David Bourget (Western Ontario)
David Chalmers (ANU, NYU)
Rafael De Clercq
Ezio Di Nucci
Jonathan Jenkins Ichikawa
Jack Alan Reynolds
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Philosophy 74 (2):247-270 (1999)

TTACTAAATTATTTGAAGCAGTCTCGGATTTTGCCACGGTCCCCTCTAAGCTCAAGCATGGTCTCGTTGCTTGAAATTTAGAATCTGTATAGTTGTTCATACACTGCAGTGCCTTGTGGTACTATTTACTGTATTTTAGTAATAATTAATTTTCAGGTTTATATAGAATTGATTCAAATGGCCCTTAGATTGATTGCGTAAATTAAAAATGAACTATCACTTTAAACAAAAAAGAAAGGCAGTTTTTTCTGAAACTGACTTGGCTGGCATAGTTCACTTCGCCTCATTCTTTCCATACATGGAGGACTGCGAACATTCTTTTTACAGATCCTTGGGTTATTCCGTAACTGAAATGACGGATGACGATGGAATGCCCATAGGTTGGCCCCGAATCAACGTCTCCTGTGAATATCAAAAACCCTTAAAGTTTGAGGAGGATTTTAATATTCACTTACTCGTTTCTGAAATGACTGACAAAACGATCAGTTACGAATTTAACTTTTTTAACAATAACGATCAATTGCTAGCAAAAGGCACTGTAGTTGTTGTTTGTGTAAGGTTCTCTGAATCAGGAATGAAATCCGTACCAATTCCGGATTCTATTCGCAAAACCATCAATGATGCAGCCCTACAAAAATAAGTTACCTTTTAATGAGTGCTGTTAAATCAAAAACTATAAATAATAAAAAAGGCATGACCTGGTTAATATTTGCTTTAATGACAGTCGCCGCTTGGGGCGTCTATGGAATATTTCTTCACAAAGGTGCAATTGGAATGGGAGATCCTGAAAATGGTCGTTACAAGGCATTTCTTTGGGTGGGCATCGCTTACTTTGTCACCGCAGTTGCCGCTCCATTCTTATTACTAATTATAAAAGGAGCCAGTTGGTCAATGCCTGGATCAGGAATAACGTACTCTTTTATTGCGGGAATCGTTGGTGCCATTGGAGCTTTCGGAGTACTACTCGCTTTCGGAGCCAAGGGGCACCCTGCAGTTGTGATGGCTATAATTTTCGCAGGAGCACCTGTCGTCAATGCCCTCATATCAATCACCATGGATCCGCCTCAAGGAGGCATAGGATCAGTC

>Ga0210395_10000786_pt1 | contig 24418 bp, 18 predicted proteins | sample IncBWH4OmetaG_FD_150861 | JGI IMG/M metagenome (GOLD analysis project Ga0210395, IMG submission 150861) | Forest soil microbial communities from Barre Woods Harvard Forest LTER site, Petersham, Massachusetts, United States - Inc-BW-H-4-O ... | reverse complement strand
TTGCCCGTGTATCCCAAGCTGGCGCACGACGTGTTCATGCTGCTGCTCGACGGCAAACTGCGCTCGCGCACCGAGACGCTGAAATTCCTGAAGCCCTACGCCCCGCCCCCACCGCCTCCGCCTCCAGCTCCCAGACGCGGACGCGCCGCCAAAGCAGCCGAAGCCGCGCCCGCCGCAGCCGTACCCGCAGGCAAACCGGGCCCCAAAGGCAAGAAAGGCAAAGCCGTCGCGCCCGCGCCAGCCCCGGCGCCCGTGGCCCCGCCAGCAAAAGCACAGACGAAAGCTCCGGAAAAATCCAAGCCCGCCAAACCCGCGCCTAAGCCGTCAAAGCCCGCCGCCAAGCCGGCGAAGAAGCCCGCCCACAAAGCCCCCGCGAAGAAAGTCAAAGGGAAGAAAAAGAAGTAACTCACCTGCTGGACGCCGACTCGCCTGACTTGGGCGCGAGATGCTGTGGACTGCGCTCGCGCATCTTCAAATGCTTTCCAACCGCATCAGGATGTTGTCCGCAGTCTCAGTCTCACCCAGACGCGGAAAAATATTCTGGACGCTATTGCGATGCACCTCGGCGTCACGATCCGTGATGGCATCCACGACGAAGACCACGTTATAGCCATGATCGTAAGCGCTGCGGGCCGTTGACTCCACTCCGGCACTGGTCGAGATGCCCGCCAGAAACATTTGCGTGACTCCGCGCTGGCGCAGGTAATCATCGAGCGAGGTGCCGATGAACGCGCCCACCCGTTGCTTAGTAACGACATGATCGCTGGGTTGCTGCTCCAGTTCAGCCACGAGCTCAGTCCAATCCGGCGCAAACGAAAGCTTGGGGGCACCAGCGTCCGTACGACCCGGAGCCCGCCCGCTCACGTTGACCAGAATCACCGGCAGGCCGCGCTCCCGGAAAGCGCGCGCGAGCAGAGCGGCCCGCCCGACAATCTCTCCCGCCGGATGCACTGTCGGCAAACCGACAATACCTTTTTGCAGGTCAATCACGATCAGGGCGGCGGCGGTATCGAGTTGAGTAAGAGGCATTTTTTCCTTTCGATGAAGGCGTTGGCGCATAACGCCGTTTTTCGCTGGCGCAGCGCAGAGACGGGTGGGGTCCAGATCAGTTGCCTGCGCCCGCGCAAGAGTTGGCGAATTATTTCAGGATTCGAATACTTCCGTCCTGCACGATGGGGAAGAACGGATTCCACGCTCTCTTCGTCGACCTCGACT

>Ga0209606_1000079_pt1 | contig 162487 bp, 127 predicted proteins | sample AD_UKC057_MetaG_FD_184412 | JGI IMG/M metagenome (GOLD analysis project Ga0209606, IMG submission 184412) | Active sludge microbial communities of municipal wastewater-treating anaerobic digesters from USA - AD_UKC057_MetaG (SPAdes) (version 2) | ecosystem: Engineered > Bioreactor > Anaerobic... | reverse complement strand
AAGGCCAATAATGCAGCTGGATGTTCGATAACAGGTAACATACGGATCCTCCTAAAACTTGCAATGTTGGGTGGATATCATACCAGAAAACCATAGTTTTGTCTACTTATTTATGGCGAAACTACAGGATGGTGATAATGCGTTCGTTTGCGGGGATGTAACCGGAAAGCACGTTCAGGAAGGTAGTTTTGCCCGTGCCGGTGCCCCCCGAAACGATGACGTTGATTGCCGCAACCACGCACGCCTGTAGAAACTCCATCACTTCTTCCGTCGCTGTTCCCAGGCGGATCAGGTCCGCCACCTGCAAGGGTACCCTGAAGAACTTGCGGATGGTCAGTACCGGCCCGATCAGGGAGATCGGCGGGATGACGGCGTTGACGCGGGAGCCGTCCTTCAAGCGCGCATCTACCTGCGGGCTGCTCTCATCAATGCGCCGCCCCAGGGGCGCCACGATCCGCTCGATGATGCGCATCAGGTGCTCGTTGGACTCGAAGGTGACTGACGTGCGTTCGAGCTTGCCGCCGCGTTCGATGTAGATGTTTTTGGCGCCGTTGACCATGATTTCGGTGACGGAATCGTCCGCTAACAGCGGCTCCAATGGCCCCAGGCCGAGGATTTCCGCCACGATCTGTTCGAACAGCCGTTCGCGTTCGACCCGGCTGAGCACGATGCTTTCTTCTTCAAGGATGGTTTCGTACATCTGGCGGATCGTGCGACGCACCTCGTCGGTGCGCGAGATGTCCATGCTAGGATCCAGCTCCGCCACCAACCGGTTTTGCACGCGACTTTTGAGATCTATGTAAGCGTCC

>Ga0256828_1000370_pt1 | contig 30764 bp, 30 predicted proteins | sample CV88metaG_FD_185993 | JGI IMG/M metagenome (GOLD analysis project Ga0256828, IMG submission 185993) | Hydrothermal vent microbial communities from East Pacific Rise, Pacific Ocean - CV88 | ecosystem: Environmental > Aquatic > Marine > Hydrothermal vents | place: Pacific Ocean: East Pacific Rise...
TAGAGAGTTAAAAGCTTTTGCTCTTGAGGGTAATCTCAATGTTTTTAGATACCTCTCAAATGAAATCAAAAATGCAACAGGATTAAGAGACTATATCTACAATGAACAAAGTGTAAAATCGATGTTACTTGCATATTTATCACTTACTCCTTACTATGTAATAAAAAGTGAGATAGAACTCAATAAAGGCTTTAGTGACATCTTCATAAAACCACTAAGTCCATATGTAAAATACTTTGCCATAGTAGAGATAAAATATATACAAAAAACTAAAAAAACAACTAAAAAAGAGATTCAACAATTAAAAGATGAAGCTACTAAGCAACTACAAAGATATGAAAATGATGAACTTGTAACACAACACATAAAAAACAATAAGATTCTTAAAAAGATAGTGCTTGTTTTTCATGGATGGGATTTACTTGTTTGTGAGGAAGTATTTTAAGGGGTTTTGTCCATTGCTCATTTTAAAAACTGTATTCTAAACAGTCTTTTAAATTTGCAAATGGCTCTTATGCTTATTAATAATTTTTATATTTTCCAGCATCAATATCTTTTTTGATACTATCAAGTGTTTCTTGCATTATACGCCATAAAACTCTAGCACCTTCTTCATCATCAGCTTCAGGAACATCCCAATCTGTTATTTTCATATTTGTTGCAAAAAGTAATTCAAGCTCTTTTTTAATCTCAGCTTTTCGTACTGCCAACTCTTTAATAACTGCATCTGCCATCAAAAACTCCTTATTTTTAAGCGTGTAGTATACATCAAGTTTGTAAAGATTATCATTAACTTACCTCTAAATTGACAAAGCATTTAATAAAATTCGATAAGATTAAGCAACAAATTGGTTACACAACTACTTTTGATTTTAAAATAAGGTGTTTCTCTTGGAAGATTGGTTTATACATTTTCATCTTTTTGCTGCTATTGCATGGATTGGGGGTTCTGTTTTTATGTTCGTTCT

Nagel has argued that the ‘mind-body’ problem, as traditionally conceived, is insoluble. His challenge to philosophers is to devise a metaphysical scheme that incorporates materialist concepts in describing first person experience and mentalistic concepts in describing third person experience, such that the internal relations between the concepts thereby constructed are necessary. Nagel's own suggestion, a scheme not unlike the ‘underlying process’ schemes of the physical sciences, seems to lead him towards a covert materialism. Progress can be made in meeting the challenge by tackling the problem first by taking the units in each ‘sphere’ to be brains and persons. I show that a metaphysics based on the metaphor of person defined tasks and materially defined tools does satisfy both Nagel's challenge conditions. To devise a scheme for qualia and brain-states I turn back to Locke's presentation of the primary/secondary quality distinction. This depends on the concept of a causal power, grounded in material states of the world. While this scheme is inadequate, a variation, based on Gibson's concept of an affordance, and drawing on Bohr's resolution of the seeming incompatibility between wave and particle ontologies for physics, is promising. The world, whatever it is, affords material states to our perceptual apparatus, and mental states to our proprioceptual apparatus. The mental states/brain states duality is not a duality of types of states, which might stand in causal relations to one another, but is a duality of means of access to two classes of affordances of whatever the world is. There is no mind-body problem in the traditional sense, namely ‘How could a material state cause or be caused by a mental state?’.
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